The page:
A recent history of The Diamond

Several years ago, people hemmed and hawed over a proposed baseball stadium in Shockoe, and that plan went away. Now the city is again considering bringing a stadium to Shockoe Bottom.

For over 25 years, the Diamond has been the home of Richmond baseball. Just off I-64, millions of fans have poured into the stadium to watch the Braves and the Flying Squirrels battle their opponents. While the stadium is replete with memories of comebacks and mesmerizing home runs, its enduring spirit remains its largest weakness. One of the oldest stadiums in Minor League Baseball still in use, many have called for it to be demolished to make way for something new. Below is a timeline of one of Richmond’s most appreciated landmarks as it approaches the end of its life.

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Update #3 — November 11, 2013; 9:25 AM

Mayor Dwight Jones is expected to announce his plan to refurbish Shockoe on the back of a new baseball stadium later this morning. In addition to plans for a new stadium, the Mayor is expected to call for updated infrastructure, new businesses, and additional housing in Shockoe. A Loving RVA website recently launched, suggesting the Mayor’s plan fits into a broader initiative for the city and its downtown.

Updates from the Mayor’s press conference can be found here.


Update #2 — July 31, 2012

Shockoe Bottom has again been named as a possible location for a new baseball stadium that would replace the 25-year-old Diamond. According to the Richmond Times-Dispatch, both the Flying Squirrels and the Greater Richmond Chamber of Commerce have confirmed that they are considering Shockoe for a new ballpark.

A recent plan called for the Diamond to be razed and a new stadium built on or near the same location. It appeared that a four-way partnership had been forged between the Flying Squirrels, city of Richmond, Henrico County, and Chesterfield County to pay for a proposed $60 million stadium. However, both the counties have expressed reservations in funding the project.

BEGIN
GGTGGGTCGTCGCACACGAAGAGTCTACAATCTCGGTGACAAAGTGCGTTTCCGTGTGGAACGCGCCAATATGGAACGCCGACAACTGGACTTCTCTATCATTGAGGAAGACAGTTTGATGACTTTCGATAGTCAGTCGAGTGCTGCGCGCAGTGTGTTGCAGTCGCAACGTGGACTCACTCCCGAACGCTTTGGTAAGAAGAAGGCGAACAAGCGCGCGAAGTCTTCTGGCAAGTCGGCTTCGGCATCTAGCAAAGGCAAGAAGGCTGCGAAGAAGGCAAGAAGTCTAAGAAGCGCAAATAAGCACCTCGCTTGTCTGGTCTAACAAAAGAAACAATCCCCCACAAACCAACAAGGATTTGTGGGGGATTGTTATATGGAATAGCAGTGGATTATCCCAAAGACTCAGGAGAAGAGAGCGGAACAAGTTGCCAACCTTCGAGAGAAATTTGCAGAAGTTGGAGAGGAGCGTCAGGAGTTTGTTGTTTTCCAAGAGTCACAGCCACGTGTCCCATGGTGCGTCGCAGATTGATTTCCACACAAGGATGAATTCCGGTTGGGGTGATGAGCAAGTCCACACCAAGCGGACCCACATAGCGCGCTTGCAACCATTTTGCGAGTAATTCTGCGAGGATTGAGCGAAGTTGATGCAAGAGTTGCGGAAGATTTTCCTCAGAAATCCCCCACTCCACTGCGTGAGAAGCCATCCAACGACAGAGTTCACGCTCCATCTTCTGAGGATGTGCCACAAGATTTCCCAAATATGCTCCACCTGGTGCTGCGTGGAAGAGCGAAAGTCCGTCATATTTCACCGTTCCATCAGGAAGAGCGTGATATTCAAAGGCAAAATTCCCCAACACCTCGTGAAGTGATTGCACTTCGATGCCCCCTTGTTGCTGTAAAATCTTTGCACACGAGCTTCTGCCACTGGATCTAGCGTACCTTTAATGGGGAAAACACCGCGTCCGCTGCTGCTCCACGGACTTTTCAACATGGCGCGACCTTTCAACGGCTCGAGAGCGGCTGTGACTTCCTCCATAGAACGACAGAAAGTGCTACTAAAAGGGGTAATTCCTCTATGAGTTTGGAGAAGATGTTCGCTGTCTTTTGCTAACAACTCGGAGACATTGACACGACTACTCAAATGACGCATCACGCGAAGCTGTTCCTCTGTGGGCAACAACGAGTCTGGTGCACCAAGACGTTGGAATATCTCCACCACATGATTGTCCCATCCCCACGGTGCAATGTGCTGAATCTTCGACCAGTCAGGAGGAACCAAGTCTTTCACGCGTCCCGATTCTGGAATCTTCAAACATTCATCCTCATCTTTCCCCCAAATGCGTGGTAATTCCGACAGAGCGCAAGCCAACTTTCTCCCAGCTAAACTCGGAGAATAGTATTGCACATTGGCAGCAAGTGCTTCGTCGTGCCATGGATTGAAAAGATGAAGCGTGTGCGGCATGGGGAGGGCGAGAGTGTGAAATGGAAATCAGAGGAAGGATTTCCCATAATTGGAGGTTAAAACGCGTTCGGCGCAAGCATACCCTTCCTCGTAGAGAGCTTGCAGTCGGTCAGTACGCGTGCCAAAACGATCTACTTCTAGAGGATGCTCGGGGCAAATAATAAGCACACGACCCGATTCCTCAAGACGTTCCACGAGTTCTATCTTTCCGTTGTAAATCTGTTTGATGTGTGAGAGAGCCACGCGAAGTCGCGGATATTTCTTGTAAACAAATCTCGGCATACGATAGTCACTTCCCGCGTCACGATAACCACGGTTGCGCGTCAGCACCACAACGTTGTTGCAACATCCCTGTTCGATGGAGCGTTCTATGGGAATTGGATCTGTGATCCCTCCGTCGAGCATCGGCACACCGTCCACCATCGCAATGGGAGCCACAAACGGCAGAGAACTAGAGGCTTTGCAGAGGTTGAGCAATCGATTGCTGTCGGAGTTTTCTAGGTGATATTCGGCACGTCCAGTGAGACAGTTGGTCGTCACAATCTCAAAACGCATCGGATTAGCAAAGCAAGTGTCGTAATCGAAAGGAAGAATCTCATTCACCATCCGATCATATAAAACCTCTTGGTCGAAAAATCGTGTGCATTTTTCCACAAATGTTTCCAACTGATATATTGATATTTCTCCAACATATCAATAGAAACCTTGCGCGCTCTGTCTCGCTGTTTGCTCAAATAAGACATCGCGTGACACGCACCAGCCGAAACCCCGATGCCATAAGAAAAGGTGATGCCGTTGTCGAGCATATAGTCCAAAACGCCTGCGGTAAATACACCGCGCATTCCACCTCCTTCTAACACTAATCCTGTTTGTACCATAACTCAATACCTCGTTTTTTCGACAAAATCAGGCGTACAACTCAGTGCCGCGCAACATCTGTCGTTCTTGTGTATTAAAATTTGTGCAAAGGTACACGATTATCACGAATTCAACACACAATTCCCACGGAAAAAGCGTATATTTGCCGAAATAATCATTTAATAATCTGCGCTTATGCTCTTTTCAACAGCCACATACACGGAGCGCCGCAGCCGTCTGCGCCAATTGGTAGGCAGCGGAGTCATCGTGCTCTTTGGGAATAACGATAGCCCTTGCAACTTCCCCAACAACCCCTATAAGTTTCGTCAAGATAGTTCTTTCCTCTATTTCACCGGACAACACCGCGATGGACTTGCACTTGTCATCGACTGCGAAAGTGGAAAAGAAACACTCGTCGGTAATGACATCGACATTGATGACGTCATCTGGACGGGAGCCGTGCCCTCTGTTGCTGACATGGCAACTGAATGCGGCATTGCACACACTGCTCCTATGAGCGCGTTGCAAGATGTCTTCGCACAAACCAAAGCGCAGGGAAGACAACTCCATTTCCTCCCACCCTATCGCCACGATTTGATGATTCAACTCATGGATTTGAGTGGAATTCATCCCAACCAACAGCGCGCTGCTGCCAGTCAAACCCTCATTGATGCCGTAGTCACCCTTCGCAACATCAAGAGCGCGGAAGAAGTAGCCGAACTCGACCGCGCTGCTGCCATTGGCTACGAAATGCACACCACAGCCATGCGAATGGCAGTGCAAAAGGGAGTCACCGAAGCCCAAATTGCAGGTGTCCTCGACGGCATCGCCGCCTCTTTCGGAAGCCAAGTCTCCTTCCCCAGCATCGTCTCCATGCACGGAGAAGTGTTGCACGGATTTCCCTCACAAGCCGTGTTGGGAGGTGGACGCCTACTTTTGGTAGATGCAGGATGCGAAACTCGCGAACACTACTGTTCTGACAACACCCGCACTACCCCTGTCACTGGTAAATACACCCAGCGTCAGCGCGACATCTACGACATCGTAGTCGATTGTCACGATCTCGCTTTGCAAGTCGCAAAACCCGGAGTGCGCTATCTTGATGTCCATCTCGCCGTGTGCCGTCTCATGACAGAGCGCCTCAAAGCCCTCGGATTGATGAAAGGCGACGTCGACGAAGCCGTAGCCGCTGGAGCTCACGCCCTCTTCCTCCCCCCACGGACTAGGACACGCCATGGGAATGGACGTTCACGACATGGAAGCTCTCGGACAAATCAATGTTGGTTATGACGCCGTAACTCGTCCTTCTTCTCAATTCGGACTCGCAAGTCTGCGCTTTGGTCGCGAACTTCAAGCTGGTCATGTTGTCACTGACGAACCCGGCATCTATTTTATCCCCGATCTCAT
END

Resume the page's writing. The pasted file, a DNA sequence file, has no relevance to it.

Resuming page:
Kim Scheeler, president of the Greater Richmond Chamber, said that the development approach would be done “as a way to raise the money to pay for the stadium rather than have the counties put money into it.” Neither officials with the city or the Flying Squirrels have commented on how a Shockoe stadium would be funded.

However, Lou DiBella, president and managing general partner of the Flying Squirrels, said discussions between the ball club and the city are “fruitful, and moving forward, and I believe there will be some kind of timetable established relatively soon.”

— ∮∮∮ —

Update #1 — March 26, 2012

In February, the Flying Squirrels announced Ballpark Nutz, a citizen advocacy group aimed to garner support for a new stadium. Organized by the club to “encourage regional action on a plan to fun and build a regional ballpark on the Boulevard,” it was largely viewed as public motivation to get the city and region to act.

Speaking on behalf of the organization, Brian Callaghan, founder and co-CEO of Richmond-based Apex Systems and minority shareholder in the Squirrels, said:

We recognize that the localities are facing difficult choices when it comes to budget priorities, and we believe that, if we work together, we can find a responsible solution that will have a new ballpark in place by the 2015 season.

In March, Mayor Jones proposed a 2012-13 budget for the city that allocated funds to help contribute to replacing the Diamond.

Later that month, the Flying Squirrels released conceptual renderings of what a new stadium might look like. Created by Populous, an international design firm that specializes in sports architecture, the hypothetical ballpark would feature: 6,500 seats, a grass berm for outfield seating, and a children’s play area that would accommodate roughly 9,000 people in total.

— ∮∮∮ —


The Squirrels’ second season proved to be even more successful than the previous year:

The Flying Squirrels concluded the regular season with an average home attendance of 6,679, second in the Double-A Eastern League to Reading (6,720). Richmond showed a per-game improvement from the club’s inaugural season (6,626), and had six sellouts of 9,560 at The Diamond.

Despite riding high in both Richmond and the standings, The Squirrels announced in September that they would not invest more money into the stadium. Speaking on the matter, Lou DiBella, the Squirrels’ president said: “I can’t justify to my ownership more of a significant investment. There is a degree to which money you sink into that facility is sort of wasted money.”

Later in October, an article in the Times-Dispatch reported that the Flying Squirels’ were frustrated with the city for lacking specific plans to build a new stadium to replace the Diamond.